Few vehicles have ever reached the iconic status enjoyed by Volkswagen Microbus. Even today, some 40 years after sales of the vehicle officially known as the Type 2 stopped in the United States, the Bus retains a singular following among enthusiasts and casual fans.
Yet as it considers the largest transformation in its history, one powered by electric vehicles, Volkswagen has also imagined how tomorrow’s transport needs could lead to a future revival of the Microbus – in the form of the I.D. Buzz concept, revealed today in Detroit.
“This is something only Volkswagen can do in such an iconic way,” said Klaus Bischoff, head of Volkswagen Design. “Our aim was to come up with something that’s likeable, which would touch the heritage of the brand.”
And compared to some other, more generic concepts of future electric vehicles “our solution,” Bischoff added, “is cool.”
The Buzz was designed on what Volkswagen calls its MEB platform, a matrix of common parts that will be used to build several new production electric vehicles starting in 2020. As shown by the I.D. hatchback concept last year, the MEB platform opens up the interior of the vehicle; that concept had the interior space of a mid-size sedan in the footprint of the Golf. The platform allows for either rear-wheel-drive with a single electric motor or have all-wheel-drive with two motors, one up front and one in back.
Bischoff says the use of electric power creates many new ways to design a vehicle. With no need for an fossil-fuel engine, the overhang of the body in front of the wheels can be greatly reduced. The Buzz has ample seating for eight, which can be reconfigured for dozens of uses, including sleeping. Most importantly for the design, much like the the air-cooled Bus, the front end can be smooth for maximum aerodynamics; there’s even a small luggage compartment behind the front hood, much like the original Beetle.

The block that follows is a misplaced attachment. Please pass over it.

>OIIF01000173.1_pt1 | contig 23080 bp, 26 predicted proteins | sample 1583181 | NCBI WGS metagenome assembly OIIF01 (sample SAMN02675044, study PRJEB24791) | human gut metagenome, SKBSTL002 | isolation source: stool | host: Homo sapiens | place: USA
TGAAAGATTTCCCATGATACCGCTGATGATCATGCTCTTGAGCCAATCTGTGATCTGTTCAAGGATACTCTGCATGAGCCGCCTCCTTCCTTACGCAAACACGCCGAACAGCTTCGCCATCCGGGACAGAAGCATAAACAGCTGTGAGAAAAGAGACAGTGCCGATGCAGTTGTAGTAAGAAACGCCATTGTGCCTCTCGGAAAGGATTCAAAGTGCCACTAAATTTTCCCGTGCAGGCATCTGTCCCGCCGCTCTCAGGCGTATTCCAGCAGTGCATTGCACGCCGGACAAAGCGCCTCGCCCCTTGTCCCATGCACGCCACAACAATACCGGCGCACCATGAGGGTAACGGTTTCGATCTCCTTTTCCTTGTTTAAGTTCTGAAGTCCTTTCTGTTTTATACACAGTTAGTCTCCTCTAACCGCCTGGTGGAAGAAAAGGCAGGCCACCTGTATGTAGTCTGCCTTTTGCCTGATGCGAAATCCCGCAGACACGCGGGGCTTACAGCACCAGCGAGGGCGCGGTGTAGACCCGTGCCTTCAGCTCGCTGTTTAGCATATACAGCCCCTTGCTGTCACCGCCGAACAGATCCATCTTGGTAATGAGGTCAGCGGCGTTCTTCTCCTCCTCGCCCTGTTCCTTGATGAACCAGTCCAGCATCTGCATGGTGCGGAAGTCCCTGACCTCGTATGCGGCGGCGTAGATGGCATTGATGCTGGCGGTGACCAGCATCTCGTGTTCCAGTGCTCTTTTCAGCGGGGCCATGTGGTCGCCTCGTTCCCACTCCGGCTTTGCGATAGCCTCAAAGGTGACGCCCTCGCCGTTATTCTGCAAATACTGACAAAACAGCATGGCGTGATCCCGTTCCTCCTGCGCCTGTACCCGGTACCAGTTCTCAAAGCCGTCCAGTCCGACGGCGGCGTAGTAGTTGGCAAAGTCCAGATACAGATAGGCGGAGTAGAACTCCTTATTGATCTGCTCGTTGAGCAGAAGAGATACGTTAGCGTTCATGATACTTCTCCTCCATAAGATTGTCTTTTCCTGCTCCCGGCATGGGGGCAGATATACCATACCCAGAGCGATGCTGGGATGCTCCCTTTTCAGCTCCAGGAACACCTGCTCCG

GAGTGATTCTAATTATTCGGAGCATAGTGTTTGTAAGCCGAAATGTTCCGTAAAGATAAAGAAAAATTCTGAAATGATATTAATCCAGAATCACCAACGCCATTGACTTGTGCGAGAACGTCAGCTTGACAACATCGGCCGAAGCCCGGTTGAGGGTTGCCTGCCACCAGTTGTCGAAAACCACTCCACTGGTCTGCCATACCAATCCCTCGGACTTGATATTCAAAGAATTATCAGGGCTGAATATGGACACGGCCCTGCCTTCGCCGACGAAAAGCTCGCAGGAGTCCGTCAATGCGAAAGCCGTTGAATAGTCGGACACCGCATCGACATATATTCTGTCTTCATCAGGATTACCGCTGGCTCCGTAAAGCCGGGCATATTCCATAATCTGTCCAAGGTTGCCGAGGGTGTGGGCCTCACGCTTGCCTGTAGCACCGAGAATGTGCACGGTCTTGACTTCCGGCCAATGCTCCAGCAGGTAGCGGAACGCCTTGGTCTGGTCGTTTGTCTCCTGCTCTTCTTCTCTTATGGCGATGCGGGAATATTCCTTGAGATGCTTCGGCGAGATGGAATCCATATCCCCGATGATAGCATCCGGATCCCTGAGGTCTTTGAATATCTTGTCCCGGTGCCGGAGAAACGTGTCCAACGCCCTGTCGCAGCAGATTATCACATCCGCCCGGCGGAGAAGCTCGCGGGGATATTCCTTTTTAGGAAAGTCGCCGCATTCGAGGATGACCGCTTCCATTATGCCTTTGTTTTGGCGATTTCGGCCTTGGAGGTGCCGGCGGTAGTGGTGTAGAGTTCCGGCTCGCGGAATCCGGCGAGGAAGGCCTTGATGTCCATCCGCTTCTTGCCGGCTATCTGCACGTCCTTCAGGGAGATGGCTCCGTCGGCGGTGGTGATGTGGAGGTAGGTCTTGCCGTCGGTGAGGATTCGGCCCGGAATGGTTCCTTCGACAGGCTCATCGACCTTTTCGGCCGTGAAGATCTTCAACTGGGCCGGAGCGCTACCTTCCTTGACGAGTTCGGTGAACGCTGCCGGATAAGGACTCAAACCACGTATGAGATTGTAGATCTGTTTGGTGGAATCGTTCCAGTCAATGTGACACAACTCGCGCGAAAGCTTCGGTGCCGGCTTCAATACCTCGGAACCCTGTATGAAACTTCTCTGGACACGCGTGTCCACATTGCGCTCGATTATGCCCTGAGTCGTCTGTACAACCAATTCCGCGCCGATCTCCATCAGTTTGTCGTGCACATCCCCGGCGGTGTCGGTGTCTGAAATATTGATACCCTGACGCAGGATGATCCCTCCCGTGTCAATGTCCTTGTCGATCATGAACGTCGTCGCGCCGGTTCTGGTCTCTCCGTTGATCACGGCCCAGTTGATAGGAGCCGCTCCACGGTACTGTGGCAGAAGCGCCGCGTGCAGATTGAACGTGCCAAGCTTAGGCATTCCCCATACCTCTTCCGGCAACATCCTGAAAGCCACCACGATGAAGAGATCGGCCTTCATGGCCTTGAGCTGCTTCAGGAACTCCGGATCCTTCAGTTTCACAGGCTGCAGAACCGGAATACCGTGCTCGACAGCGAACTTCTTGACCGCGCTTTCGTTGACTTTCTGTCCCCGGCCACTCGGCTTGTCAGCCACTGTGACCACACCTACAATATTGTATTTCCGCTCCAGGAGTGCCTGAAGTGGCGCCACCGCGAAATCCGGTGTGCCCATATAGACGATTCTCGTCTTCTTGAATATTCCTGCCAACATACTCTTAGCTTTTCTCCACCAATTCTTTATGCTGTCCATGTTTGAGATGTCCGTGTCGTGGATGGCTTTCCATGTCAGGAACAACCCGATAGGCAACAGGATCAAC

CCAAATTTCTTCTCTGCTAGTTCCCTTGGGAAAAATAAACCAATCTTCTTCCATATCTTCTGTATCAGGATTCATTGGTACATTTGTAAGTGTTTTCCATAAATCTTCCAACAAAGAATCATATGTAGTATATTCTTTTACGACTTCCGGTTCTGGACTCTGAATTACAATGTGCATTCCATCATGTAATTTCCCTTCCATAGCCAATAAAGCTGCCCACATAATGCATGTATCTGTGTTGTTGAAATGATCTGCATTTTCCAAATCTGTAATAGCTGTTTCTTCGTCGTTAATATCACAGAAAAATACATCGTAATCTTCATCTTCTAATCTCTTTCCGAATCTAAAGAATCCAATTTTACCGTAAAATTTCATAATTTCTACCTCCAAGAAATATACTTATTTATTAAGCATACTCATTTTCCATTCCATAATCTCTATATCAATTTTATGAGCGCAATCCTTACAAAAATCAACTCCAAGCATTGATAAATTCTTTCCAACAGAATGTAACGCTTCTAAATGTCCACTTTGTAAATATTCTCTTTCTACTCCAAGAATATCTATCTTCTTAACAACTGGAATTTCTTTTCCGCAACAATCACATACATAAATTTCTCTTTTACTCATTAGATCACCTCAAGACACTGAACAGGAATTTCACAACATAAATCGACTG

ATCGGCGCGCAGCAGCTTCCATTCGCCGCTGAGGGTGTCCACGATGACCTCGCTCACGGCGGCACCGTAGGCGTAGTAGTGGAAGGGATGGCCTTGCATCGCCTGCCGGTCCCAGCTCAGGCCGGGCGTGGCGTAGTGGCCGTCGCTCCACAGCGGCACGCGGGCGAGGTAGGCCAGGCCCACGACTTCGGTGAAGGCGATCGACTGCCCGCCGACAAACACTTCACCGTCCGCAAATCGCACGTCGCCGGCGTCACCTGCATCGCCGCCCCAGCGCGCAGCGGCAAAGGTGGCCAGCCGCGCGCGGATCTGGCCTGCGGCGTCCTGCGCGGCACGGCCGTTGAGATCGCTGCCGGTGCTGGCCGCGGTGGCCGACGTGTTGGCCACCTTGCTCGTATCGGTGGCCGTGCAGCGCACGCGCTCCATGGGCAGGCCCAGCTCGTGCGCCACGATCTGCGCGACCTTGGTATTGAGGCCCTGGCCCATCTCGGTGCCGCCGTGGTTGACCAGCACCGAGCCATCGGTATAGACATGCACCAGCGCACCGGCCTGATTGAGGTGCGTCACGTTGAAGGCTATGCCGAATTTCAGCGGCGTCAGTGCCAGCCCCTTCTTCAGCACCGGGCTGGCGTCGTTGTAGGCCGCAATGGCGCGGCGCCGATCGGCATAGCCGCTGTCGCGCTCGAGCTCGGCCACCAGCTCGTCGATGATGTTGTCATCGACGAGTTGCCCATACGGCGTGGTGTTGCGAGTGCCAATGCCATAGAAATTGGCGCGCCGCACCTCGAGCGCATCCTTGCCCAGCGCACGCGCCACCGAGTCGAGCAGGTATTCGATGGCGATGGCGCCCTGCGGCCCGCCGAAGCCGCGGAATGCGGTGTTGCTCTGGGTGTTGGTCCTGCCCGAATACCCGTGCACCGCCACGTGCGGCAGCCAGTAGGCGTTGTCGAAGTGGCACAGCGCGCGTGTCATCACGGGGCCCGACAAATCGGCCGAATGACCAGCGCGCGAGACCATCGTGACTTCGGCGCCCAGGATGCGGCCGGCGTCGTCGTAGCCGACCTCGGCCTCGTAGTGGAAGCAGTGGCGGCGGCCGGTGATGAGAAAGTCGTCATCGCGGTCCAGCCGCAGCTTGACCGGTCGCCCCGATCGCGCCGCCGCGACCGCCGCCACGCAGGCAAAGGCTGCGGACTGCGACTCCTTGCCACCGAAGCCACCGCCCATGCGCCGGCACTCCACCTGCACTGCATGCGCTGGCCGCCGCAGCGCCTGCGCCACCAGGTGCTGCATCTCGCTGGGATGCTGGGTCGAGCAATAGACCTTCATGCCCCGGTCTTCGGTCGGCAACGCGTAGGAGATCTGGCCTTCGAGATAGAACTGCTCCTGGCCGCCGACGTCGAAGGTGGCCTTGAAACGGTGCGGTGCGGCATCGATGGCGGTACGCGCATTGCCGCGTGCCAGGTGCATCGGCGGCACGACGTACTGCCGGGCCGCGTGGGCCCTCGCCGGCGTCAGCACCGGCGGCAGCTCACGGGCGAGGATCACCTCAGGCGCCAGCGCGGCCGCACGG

“Volkswagen was born without a grille – the engine was in the back,” said Bischoff. “Now the engine is in the back again, and there is no reason to have a grille.”
While speed was never a calling card of the original Bus, the Buzz offers ample performance, with 369 hp and a time from 0 to 60 mph of 5 seconds flat. Its estimated all-electric range of 270 miles comes courtesy of a 110-kWh battery pack located under the seats. And Volkswagen envisions that a Buzz could recharge 80 percent of its battery capacity in 30 minutes using wireless charging.
The Buzz and the original I.D. also showcase Volkswagen’s plans for the future of self-driving vehicles. By staying constantly connected, the I.D. cars will know their drivers’ preferences and calendars and adjust accordingly. In manual mode, the driver would have a large heads-up display providing an augmented reality view of the roads ahead. In a fully autonomous state, the passengers in a Buzz could swivel their seats to face each other; the car would change the ambient lighting and pop out its steering wheel when needed.
“The Microbus was always a freedom machine, always about being independent,” says Bischoff. “With the huge range, the car will allow us to go new places.”
Volkswagen has publicly committed to building three new electric vehicles off the MEB platform. One will be a compact like the original I.D. concept; another will be an SUV. Bischoff told reporters there are “no concrete plans at the moment” for a vehicle like the I.D. Buzz to go into production – but that should it choose to build a Buzz-like vehicle, one could arrive by 2022.
Regardless of where the Buzz goes from here, Volkswagen as a whole has committed to reinventing itself. “We want to offer products that are essential and innovative,” says Bischoff. “We want to come up with solutions that are totally new and very fresh.”